Supporters say the loss of the sub-centre, which co-ordinates North Atlantic rescue response in often treacherous conditions, strips away crucial local knowledge in situations where every second counts.
"It was done in recognition of the potential for future lives lost," said St. John's city Coun. Danny Breen. "It's symbolic in that the Newfoundland flag is lowered but you'll notice the Canadian flag is still flying high."
Breen says the region needs faster and better search and rescue response, not a cut in local service.
His brother, Peter, died when an offshore helicopter crashed into the sea about 55 kilometres east of St. John's on March 12, 2009, killing 17 of 18 people aboard. The disaster put intense scrutiny on search and rescue response times, and was another chapter in a sad history of death in a place where many people earn their living at sea.
A spokesman for Fisheries and Oceans confirmed that calls would revert to the Joint Rescue Co-ordination Centre in Halifax as of Wednesday.
The federal government says the move will save money without lowering standards.
"Maritime safety services are a top priority for our government," said an emailed statement from Cory Hann, spokesman for Intergovernmental Affairs Minister Peter Penashue, the regional minister for Newfoundland and Labrador.
"Under absolutely no circumstances would we implement any policy that would jeopardize this. On-water response to marine search and rescue will not change. Measures have been built into the process to make sure that the level of service will remain the same or better than currently."
Twelve workers in St. John's will take retirement or be shifted to other Canadian Coast Guard jobs before the centre closes by June.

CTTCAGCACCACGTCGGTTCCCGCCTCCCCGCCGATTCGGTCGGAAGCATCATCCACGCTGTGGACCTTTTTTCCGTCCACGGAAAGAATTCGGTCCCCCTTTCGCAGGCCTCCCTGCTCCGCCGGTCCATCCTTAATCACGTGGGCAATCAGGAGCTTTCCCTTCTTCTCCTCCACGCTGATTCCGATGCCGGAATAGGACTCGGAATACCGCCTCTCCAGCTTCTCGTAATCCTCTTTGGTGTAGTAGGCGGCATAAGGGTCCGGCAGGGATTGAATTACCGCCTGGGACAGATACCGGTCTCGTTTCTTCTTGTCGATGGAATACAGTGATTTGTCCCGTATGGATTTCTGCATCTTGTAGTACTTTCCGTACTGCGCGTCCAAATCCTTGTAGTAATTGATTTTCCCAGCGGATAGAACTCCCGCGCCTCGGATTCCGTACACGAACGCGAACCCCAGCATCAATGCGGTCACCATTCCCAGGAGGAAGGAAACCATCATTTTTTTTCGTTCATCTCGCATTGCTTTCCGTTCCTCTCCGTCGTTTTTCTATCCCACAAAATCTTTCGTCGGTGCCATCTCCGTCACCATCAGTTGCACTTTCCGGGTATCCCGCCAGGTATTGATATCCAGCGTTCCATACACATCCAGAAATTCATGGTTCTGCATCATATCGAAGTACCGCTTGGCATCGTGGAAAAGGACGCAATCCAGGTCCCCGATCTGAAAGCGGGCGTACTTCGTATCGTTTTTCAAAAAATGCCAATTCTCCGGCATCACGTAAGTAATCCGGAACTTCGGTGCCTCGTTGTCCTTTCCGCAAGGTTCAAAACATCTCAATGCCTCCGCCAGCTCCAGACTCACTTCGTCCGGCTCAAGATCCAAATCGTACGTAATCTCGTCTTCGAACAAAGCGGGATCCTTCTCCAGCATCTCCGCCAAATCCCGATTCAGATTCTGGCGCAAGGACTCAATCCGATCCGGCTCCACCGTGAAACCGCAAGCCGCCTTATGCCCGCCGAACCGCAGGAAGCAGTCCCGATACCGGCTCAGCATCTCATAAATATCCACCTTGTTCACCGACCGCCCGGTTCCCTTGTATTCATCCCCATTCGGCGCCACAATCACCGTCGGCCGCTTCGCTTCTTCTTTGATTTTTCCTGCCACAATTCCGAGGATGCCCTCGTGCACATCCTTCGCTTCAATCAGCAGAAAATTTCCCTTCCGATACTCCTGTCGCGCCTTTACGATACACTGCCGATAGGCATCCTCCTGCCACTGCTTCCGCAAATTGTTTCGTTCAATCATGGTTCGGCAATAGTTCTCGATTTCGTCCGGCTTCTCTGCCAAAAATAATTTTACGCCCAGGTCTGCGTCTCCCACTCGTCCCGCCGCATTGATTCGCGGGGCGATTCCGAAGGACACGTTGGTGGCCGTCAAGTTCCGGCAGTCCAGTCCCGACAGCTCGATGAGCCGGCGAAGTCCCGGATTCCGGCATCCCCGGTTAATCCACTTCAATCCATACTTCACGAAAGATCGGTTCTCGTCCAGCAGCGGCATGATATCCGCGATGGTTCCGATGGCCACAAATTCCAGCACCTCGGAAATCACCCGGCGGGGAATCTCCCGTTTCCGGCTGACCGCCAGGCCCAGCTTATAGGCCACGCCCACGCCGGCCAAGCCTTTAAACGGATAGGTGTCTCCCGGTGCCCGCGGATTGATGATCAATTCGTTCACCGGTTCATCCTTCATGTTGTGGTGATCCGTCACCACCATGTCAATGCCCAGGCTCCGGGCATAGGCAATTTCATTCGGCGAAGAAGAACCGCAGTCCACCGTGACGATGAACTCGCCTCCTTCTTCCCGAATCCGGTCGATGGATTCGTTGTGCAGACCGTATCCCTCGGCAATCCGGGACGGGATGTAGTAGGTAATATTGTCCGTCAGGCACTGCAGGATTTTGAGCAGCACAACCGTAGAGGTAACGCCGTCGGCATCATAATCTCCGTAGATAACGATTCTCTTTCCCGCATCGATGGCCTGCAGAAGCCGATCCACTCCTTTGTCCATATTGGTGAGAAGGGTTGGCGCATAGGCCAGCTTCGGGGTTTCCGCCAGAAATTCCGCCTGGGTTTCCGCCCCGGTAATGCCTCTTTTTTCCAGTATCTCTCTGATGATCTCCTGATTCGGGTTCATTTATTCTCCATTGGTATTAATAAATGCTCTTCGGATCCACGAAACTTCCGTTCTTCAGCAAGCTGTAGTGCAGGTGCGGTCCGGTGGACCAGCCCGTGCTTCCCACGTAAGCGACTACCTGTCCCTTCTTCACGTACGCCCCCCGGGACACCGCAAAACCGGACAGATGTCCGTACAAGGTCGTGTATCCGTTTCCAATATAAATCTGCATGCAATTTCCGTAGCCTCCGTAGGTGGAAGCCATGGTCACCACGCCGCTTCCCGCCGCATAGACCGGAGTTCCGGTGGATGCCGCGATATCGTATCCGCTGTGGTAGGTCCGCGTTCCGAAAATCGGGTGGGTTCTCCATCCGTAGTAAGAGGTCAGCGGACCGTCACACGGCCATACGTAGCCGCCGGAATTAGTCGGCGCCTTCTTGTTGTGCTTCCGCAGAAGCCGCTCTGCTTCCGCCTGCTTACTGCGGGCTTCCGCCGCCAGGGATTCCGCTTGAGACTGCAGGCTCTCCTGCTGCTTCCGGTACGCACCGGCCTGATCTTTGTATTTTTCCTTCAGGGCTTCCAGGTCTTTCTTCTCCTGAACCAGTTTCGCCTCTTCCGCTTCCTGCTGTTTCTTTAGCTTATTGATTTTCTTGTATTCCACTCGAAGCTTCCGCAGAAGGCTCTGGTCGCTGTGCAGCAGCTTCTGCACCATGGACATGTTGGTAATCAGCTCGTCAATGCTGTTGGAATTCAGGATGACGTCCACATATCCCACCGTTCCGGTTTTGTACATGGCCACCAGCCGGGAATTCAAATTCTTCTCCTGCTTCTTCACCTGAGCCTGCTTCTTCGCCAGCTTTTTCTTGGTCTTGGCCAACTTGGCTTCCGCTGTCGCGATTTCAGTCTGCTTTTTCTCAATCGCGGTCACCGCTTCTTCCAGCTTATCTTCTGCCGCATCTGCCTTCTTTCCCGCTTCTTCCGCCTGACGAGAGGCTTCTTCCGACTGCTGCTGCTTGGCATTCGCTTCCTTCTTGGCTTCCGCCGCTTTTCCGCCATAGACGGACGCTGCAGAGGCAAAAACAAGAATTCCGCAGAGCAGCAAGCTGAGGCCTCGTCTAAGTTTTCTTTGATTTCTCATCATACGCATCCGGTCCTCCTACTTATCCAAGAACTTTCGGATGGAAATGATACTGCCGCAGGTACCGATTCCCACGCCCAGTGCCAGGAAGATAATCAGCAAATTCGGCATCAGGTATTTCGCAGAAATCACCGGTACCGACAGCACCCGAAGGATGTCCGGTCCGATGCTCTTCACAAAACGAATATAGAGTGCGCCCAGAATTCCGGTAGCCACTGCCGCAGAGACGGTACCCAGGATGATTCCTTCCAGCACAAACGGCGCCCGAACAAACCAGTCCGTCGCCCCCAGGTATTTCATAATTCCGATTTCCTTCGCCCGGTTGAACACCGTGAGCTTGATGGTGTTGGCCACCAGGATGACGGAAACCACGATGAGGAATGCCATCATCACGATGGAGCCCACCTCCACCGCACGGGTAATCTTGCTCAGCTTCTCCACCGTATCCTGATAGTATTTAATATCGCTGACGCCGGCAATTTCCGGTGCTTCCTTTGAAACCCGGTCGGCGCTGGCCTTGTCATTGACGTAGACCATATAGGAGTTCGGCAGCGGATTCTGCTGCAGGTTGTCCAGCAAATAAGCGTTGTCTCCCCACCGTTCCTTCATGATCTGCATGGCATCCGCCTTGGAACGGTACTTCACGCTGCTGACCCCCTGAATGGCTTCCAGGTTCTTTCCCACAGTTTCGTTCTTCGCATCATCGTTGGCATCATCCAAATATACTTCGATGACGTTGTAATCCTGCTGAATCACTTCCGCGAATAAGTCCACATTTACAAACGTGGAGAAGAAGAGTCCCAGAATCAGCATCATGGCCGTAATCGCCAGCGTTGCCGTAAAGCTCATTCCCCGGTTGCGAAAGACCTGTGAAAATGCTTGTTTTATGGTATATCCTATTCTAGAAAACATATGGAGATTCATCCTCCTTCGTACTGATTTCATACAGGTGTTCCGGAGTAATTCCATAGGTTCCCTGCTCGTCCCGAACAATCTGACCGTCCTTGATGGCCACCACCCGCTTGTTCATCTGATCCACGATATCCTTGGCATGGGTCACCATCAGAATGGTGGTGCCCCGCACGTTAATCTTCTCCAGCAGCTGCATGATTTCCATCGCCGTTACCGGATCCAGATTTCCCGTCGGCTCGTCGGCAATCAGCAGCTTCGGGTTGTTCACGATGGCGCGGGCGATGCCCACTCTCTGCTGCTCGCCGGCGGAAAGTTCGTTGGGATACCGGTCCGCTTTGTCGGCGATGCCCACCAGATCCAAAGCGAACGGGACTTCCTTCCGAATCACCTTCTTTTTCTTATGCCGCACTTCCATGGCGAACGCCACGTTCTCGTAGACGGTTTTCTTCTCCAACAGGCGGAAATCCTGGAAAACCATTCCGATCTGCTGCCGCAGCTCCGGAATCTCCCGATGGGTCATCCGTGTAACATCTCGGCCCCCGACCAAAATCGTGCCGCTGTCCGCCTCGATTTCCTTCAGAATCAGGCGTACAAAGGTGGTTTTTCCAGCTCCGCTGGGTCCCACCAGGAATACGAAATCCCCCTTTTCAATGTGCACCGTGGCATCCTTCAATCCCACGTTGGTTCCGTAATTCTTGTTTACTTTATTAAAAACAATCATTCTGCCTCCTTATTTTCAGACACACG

One of them is maritime search and rescue co-ordinator Merv Wiseman, who has worked at the centre since 1978 and has been a vocal critic of its closure. His forced retirement as of May 8 comes with compensation of more than $50,000, he said to underscore that his motivations are about safety, not self-preservation.
"We know as professionals that people will die and we've expressed that view right on up the line, right up to the ministers themselves — to no avail," Wiseman said from Ottawa where he was making a last-ditch effort to rally federal support.
He said the 24-hour centre handles 500 search and rescue incidents a year in an area that spans more than 900,000 square kilometres of ocean and almost 30,000 kilometres of coastline. One-third of those cases are distress calls, he said.
On average, 600 lives are saved and 18 lost in the region each year, says the Canadian Coast Guard website.
Federal Fisheries Minister Keith Ashfield in the House of Commons repeatedly downplayed the St. John's rescue office as a "call centre" as he justified the decision to nix it.
A similar centre in Quebec City was also to close, but will stay open for now while bilingual services are expanded in Halifax and Trenton, Ont., Hann said.
Municipalities Newfoundland and Labrador, representing cities and towns across the province, also called for flags to be lowered. Randy Simms, mayor of the City of Mount Pearl adjacent to St. John's, hosts a local radio call-in show on which he urged Premier Kathy Dunderdale to fly flags at half-mast over the house of assembly.
She declined Wednesday in the legislature.
"Mr. Speaker, I have no intention of lowering flags," she said. "What I do have an intention of doing is to ... press our case with the federal government and to make real arguments that have a chance of having an impact, instead of a show for public support."
Breen said Dunderdale's efforts have so far fallen on deaf ears.
"I think the provincial government is clearly on the record as being against this decision, but I think it does need to be more forceful in its dealings with Ottawa," he said.
Breen predicts there will be other protest gestures in the province. "This issue, although it may be over, it certainly won't be forgotten."